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Capitalism and Elitism: taboo words in Ghana?

Wed, 4 Mar 2009 Source: Opare-Asamoa, Yaw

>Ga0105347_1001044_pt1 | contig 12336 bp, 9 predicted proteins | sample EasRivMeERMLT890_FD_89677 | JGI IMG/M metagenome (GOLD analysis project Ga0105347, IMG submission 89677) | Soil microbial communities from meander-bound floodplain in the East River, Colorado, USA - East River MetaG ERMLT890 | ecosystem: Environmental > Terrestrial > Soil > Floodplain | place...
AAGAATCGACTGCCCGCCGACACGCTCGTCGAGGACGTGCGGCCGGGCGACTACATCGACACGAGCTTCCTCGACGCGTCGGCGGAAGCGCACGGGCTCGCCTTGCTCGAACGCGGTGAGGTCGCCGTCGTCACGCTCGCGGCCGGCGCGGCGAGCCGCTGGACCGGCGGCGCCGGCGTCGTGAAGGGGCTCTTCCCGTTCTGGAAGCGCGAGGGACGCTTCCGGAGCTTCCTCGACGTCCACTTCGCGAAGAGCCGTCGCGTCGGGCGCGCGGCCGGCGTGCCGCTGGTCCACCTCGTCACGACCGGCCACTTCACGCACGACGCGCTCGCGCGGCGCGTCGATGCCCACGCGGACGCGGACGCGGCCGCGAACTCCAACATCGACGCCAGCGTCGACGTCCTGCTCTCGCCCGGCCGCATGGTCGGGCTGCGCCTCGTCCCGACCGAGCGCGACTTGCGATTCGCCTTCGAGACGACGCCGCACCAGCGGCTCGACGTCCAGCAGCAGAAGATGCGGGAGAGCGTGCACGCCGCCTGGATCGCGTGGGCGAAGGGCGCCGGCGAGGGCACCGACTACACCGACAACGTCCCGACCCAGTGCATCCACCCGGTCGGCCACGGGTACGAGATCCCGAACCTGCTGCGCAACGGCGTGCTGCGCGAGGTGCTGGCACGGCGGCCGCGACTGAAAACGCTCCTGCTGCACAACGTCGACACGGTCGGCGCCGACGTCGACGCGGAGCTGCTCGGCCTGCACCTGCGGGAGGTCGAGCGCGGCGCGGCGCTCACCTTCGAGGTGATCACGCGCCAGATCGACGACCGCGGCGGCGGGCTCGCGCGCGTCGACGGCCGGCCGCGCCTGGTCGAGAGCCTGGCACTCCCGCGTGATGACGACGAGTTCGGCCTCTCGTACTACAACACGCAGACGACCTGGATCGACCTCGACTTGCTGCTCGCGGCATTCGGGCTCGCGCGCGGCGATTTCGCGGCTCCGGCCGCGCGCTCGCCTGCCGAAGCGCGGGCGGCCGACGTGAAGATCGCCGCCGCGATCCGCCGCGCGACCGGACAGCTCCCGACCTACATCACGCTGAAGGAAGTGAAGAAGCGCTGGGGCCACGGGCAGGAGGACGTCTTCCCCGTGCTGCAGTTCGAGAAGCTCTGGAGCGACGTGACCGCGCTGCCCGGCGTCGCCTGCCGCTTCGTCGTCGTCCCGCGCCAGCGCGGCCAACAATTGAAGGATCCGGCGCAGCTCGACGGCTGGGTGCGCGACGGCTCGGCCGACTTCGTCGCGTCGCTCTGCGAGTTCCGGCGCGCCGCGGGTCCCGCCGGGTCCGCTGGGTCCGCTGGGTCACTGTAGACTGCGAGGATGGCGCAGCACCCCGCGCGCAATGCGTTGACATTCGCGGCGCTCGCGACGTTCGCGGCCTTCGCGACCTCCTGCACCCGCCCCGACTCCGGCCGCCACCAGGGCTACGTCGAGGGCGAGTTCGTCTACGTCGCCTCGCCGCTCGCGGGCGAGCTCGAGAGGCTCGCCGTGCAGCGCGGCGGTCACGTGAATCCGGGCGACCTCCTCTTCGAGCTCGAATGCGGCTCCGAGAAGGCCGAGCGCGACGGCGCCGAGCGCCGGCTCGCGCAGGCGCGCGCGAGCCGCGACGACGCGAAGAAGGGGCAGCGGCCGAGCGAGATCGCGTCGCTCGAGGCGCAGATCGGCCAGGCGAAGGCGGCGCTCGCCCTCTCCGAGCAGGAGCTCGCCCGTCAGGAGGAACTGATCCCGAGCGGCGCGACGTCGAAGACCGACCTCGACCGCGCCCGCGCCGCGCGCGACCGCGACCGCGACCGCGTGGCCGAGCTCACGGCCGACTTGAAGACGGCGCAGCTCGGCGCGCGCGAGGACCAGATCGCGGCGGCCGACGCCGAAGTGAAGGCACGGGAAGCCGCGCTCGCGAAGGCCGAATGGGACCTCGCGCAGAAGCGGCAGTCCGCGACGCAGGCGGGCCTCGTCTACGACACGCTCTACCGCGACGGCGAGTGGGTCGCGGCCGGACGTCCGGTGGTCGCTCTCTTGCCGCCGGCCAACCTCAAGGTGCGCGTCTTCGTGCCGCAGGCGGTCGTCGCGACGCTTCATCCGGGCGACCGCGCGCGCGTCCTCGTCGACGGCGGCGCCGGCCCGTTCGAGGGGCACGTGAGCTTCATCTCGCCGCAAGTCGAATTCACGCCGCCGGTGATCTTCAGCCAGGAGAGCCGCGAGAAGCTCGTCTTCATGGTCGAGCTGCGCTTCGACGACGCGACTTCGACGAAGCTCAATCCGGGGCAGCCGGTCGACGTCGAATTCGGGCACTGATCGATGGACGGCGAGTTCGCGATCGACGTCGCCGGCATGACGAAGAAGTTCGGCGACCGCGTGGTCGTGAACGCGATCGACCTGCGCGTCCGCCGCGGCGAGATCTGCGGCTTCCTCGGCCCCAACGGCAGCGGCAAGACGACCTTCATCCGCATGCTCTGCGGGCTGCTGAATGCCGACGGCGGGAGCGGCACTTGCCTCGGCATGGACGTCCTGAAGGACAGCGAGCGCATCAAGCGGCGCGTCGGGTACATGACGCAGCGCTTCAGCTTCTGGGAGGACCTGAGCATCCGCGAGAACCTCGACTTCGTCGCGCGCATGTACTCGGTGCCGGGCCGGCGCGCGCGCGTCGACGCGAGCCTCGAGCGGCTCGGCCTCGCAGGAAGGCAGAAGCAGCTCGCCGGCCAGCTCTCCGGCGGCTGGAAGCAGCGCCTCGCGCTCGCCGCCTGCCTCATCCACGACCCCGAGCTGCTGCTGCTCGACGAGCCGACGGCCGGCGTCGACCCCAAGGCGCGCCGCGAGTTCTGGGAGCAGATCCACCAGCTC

On Wednesday, February 11 2009, Tamakloe Kojo’s “Danquah-Busia Dinasour, Volta Virus and Confusion” (emphasis mine) was posted on ghanaweb. As I started reading I came across this: “…..what would have happened to mother Ghana had Danquah won the election and become Prime Minister?” A very interesting question so I decided to read further so find out exactly what it was that had led the writer to such a hypothetical flourish. It soon became all too clear that the writer had a thing or two against capitalism; and to the writer, Danquah’s philosophy was “a rule by the royalty and elite and capitalism” I read the rest of the article and decided then to respond with a rejoinder. But before I could do that another article caught my attention: “Who is a Ghanaian, and who is not?” This was by one Kofi Amenyo. I then decided against a rejoinder but instead write a new article addressing issues raised in the articles mentioned above. The next day was Thursday, February 12 2009, and there was yet another article, this time by one Kwami Agbodza. He decided to write on “Free market Ghana is Ponzi Scheme for Elites” So in the course of two days, three articles with a common theme-the ills of capitalism and elitism-appeared on ghanaweb, each trying to define and redefine what they perceived to be right or wrong respectively. To Kofi Amenyo let me just say that an exercise to define who a Ghanaian is should go beyond what he (Amenyo) perceives as Ewe history. I cannot even imagine how ‘lively’ the comment section on ghanaweb would have looked like if an Asante or Akyem had written an article with the same title and then gone ahead to talk about Asante history or Akyem history to explain who a Ghanaian is. But this is the Ghana of today!!! Kofi Amenyo even has the temerity to tell us to disregard works by E.F Ward and Adu Boahen, but he (Amenyo) then decides to present to us his version of history and we are to accept his as ‘gospel’ Where do some people get off!!!! He states further that we should, instead, ‘imbibe’ history as provided on the internet. For his information, material available on the internet comes from works published by people like E.F. Ward and Adu Boahen and others. There is nothing ‘magical’ or ‘celestial’ about material on the internet. In fact some popular websites have had their material challenged and they have had to correct the misinformation and apologize to their ‘clients’ Let me turn my attention now to the other two articles.